I love the Canyon Towhees (Melozone fusca). They are rather plain in appearance until you take closer look.  They have little rufous crowns, cinnamon undertail coverts, buffy throat, and overall a dull grayish brown.  Put it all together and they are a little cutie.  Here are three of my favorite images taken at San Angelo State Park.

Canyon Towhee

Canyon Towhee

Canyon Towhee

I hope you enjoy these photos.  I will be out of town for a few days so my next post will probably be next weekend.  But I will be thinking of you guys while basking in the 100 degree heat of southeastern New Mexico.  I also hope to come back with some new images to show you, and also have some late additions to add to my book.  The book is coming along nicely.  Cross your eyes and knees that I have it out by late July.

Click on any image to see some nice enlargements.

Blue Herons from my mobile photo blind

You may not realize it, but one of the best blinds for either birding or photographing birds and other wildlife, is your car or pickup.  I can walk or hike and I am more apt to spook a bird then than when I am riding.  I know there may be some disagreement there, and of course, you can’t take an automobile down a hiking trail.  I am talking about when it is possible to do so.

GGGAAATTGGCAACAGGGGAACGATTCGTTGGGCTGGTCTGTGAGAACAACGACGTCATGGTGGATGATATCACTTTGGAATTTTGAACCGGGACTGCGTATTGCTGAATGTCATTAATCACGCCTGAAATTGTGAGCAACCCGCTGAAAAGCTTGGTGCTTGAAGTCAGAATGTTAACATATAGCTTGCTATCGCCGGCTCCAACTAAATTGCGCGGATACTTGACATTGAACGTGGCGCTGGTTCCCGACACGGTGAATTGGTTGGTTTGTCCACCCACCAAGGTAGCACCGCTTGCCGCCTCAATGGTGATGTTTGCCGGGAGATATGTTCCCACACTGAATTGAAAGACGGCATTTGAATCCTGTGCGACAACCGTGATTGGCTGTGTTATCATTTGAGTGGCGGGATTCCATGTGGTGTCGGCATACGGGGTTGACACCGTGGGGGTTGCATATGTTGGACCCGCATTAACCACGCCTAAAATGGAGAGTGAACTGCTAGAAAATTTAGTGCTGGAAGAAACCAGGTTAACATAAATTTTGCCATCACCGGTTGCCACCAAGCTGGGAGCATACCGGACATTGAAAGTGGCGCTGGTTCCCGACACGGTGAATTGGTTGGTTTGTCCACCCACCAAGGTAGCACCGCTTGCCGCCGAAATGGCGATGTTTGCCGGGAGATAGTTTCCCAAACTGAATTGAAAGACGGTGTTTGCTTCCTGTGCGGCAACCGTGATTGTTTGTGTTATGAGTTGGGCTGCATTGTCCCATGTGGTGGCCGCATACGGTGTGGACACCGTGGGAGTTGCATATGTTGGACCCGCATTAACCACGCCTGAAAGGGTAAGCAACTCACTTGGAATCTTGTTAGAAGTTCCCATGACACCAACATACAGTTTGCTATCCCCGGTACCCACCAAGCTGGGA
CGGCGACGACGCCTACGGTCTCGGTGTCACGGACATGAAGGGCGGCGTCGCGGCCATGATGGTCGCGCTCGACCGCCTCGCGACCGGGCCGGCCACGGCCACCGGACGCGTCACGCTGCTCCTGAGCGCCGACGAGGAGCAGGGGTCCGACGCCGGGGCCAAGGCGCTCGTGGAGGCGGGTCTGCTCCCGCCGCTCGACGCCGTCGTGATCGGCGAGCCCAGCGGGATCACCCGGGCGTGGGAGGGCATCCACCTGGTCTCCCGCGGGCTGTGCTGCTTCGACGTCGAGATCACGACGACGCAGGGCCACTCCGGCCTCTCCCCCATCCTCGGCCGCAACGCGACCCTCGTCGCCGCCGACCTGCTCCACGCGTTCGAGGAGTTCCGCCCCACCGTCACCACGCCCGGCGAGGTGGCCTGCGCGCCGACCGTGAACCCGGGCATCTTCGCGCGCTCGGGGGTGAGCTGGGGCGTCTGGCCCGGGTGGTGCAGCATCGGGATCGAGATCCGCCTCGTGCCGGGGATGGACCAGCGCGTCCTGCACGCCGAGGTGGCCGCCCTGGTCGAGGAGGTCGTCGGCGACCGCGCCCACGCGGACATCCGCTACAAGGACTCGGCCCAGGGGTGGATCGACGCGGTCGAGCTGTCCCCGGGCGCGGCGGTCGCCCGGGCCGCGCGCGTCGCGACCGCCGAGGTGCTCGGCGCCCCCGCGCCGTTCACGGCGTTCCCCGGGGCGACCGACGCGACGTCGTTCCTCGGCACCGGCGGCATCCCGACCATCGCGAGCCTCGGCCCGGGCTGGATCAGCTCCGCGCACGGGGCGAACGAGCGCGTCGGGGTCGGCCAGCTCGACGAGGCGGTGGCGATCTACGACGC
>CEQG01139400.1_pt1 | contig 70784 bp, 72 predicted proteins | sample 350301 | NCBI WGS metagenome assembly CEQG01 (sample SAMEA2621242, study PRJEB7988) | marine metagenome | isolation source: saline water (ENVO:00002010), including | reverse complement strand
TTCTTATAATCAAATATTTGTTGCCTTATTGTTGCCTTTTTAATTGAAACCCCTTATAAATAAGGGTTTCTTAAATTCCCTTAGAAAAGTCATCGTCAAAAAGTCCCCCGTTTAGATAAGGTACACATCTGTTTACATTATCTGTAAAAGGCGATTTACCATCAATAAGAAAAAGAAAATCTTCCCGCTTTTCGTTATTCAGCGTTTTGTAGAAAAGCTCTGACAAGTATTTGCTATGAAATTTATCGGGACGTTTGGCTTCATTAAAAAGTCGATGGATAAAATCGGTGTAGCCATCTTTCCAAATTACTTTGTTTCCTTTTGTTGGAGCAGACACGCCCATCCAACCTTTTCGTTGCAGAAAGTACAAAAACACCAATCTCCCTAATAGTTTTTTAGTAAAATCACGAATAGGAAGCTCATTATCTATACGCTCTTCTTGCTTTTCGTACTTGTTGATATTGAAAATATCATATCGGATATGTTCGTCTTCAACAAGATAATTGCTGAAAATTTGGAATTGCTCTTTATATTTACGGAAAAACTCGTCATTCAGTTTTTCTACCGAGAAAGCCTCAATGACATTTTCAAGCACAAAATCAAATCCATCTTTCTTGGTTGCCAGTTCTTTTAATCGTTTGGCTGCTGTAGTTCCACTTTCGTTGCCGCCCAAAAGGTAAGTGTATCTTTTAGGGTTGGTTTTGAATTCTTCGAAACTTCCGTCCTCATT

There is another means to my madness here.  My huge 500m lens is not convenient to carry with the weight being somewhere around 13 lbs.  I love to drive slowly down country roads where there is virtually no traffic, or through parks that have the roads that amble through the trees.  Ann is usually with me and she is a big help in spotting our subjects.

Great Blue Heron

I carry one of my Canon 7Ds with a 100-400mm zoom lens on my lap.  The other 7D with the big 500mm lens and 1.4 tele-converter rests comfortably balanced on the padded counsel between the front seats.  My binoculars rest on the dashboard.  I lower my driver’s side window down far enough that it is raised about 2-3 inches above the sill.  There I attach my Noodle.